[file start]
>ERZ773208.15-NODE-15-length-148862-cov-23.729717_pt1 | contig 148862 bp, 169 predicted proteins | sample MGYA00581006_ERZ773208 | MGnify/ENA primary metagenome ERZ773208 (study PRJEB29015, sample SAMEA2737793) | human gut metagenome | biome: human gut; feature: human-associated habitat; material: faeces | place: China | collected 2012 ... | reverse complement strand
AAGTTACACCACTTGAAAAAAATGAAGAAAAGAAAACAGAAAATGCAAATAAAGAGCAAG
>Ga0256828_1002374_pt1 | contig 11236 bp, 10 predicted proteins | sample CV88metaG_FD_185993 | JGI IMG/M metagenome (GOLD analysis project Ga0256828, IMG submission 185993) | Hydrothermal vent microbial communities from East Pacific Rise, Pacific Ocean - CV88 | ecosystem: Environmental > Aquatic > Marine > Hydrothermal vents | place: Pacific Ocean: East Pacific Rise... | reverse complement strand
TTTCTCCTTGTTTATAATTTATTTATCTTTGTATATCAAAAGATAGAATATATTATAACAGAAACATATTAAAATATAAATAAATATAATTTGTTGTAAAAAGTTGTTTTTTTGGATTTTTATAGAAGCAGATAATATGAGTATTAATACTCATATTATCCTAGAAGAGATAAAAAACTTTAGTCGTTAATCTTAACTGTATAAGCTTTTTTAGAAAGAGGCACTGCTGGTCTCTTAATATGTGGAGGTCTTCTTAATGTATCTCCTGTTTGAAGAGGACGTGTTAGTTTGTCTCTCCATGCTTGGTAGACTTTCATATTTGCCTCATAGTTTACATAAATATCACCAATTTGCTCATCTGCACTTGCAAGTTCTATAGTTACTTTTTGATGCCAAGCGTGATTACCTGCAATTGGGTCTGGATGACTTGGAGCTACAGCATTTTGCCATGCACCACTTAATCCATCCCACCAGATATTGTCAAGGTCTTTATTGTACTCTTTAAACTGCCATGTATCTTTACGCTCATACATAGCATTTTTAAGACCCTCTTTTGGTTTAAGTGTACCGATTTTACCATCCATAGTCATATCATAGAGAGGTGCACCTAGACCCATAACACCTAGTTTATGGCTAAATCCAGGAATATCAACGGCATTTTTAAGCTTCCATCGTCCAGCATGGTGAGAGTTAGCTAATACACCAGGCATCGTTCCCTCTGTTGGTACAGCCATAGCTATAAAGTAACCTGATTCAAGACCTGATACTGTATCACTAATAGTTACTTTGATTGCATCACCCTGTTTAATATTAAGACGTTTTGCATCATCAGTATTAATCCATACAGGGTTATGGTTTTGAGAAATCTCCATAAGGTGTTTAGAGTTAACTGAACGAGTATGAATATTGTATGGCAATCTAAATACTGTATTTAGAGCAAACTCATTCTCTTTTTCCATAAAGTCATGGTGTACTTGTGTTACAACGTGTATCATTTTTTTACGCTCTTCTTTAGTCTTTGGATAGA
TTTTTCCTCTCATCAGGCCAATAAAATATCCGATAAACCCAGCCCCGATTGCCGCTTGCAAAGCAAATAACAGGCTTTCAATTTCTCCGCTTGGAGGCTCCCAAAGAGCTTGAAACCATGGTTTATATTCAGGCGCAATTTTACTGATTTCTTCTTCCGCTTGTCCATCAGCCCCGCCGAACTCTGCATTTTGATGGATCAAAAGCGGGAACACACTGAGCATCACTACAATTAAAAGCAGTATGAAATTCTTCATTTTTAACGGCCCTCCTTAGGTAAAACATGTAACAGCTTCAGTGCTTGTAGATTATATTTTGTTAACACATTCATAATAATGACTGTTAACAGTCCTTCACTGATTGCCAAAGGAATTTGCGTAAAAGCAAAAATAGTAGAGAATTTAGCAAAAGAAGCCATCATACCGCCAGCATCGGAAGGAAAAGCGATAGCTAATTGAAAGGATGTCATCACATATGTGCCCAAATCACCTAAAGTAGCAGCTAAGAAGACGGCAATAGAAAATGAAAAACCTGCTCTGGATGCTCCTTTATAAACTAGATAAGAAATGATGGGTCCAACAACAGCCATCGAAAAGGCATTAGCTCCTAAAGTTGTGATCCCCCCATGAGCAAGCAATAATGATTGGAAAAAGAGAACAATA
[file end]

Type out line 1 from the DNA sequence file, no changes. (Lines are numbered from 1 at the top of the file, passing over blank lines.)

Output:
>ERZ773208.15-NODE-15-length-148862-cov-23.729717_pt1 | contig 148862 bp, 169 predicted proteins | sample MGYA00581006_ERZ773208 | MGnify/ENA primary metagenome ERZ773208 (study PRJEB29015, sample SAMEA2737793) | human gut metagenome | biome: human gut; feature: human-associated habitat; material: faeces | place: China | collected 2012 ... | reverse complement strand